Isildurs Bane and Steve Hogarth - Colours Not Found In Nature album review

Bold collaboration between veteran Swedes and Marillion’s H pays off handsomely

Isildurs Bane and Steve Hogarth - Colours Not Found In Nature album artwork

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Although Marillion’s Steve Hogarth needs no introduction to Prog readers, Sweden’s Isildurs Bane may be less well known.

Formed in the mid-70s and with numerous line-up changes over the decades across multiple releases, they’re led by keyboardist and principal composer, Mats Johansson. In the last 10 years they’ve focused primarily on an annual IB Expo concert where invited musicians, such as Hogarth, collaborate with the group. The six pieces here were premiered at 2016’s event and the 14-piece chamber rock ensemble provides an abundance of orchestral detail to lyrics Hogarth composed largely while on the road with Marillion. Lightning-fast rivulets of guitar and keyboards course between razor-sharp arrangements that bring both grace and force to H’s up-close and near-breathless tales of addiction, love, loss and metaphysics. When he’s not striking a bargain with God during Diamonds And Amnesia’s meditative hymnal, he’s assuming his own megalomanic omnipotence declaiming ‘Bring the Earth to me now!’ during the titanic clashes of Incandescent. Emotional catharsis and resolution comes through the touching yet troubled ballad, Peripheral Vision, new material boding well for IB’s international return.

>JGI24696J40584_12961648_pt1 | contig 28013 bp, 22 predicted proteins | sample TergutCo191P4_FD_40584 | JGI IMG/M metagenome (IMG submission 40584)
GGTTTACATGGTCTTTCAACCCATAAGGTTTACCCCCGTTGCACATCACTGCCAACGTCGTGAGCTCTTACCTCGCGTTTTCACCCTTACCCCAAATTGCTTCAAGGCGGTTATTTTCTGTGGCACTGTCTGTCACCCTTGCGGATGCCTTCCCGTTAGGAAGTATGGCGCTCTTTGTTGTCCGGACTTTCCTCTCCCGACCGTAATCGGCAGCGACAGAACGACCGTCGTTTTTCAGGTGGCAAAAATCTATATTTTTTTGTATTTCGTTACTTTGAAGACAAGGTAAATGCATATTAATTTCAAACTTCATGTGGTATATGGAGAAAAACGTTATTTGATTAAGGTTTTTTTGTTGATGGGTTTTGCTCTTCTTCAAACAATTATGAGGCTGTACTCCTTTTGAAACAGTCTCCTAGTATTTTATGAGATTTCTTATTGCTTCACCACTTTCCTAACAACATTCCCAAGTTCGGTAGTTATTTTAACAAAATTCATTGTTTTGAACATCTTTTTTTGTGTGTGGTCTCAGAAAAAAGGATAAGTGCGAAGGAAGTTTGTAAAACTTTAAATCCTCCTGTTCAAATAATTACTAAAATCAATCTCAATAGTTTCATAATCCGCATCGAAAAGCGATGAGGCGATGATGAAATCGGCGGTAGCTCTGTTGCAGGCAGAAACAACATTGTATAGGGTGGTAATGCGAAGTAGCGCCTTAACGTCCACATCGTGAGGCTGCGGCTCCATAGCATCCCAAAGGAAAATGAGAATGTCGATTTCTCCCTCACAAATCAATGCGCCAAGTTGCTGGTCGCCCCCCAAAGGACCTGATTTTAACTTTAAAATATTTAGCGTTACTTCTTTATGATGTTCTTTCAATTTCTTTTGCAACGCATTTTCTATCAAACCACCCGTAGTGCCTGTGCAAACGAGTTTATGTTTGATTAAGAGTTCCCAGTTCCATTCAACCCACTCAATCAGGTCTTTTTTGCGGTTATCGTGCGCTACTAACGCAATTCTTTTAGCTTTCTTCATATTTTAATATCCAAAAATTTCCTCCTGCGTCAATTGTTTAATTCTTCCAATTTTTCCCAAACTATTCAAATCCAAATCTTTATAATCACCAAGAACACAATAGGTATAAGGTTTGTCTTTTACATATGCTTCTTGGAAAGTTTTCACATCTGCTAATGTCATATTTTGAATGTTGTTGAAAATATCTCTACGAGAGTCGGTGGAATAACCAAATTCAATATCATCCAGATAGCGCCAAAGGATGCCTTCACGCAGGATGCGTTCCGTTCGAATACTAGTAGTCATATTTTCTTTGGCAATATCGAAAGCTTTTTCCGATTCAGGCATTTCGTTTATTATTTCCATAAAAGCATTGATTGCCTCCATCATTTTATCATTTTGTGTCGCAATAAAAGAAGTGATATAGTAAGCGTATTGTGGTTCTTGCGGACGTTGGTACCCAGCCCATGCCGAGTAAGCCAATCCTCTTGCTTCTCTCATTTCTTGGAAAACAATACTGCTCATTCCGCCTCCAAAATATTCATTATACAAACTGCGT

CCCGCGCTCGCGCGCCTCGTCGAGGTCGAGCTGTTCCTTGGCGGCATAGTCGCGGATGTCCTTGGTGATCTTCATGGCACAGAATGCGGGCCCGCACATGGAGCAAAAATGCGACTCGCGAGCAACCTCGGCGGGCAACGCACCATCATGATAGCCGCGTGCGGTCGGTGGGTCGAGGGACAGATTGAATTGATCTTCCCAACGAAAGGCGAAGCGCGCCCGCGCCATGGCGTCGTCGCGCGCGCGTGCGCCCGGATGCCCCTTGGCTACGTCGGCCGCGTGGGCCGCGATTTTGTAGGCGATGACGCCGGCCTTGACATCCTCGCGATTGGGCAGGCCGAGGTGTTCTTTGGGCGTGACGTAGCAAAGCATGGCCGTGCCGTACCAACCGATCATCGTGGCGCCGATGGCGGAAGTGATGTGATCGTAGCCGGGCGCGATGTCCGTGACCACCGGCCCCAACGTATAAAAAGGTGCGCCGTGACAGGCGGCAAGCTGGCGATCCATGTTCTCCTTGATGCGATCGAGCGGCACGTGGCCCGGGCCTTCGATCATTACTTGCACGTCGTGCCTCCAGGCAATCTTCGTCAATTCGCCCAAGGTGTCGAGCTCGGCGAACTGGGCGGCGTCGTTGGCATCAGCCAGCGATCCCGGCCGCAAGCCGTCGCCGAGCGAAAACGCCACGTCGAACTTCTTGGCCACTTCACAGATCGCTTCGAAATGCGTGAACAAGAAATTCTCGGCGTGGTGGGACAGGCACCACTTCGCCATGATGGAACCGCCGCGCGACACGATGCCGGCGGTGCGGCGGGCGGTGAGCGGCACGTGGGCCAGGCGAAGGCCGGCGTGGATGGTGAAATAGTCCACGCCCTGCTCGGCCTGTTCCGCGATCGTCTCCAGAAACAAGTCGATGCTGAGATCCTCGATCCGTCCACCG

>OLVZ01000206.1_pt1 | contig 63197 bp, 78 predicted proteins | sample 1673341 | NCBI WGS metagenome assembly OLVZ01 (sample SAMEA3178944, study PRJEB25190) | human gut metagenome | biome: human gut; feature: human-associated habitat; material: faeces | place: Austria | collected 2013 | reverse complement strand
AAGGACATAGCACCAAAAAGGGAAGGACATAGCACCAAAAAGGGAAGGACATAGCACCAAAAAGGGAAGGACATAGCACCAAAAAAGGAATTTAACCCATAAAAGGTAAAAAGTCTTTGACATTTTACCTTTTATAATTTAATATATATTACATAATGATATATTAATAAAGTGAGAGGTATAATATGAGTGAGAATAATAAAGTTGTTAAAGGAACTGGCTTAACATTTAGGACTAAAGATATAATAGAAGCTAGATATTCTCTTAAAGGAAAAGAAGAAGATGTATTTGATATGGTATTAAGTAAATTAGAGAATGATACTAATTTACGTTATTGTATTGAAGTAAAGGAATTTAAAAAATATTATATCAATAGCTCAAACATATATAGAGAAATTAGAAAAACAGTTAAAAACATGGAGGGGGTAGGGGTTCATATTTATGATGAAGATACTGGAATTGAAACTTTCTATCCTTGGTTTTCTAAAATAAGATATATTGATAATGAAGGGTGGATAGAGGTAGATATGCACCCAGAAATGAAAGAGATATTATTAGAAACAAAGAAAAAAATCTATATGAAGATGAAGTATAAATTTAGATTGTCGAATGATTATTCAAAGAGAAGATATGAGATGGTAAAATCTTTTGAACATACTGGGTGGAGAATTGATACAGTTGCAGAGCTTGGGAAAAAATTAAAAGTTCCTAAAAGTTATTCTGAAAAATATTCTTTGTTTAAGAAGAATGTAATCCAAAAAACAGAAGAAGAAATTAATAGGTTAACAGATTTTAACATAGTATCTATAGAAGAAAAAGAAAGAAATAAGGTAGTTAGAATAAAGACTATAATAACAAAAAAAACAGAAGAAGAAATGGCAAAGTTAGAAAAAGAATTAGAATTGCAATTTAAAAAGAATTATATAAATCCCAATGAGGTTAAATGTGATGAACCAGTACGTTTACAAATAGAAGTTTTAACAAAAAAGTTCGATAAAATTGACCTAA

Sid's feature articles and reviews have appeared in numerous publications including Prog, Classic Rock, Record Collector, Q, Mojo and Uncut. A full-time freelance writer with hundreds of sleevenotes and essays for both indie and major record labels to his credit, his book, In The Court Of King Crimson, an acclaimed biography of King Crimson, was substantially revised and expanded in 2019 to coincide with the band’s 50th Anniversary. Alongside appearances on radio and TV, he has lectured on jazz and progressive music in the UK and Europe.  

A resident of Whitley Bay in north-east England, he spends far too much time posting photographs of LPs he's listening to on Twitter and Facebook.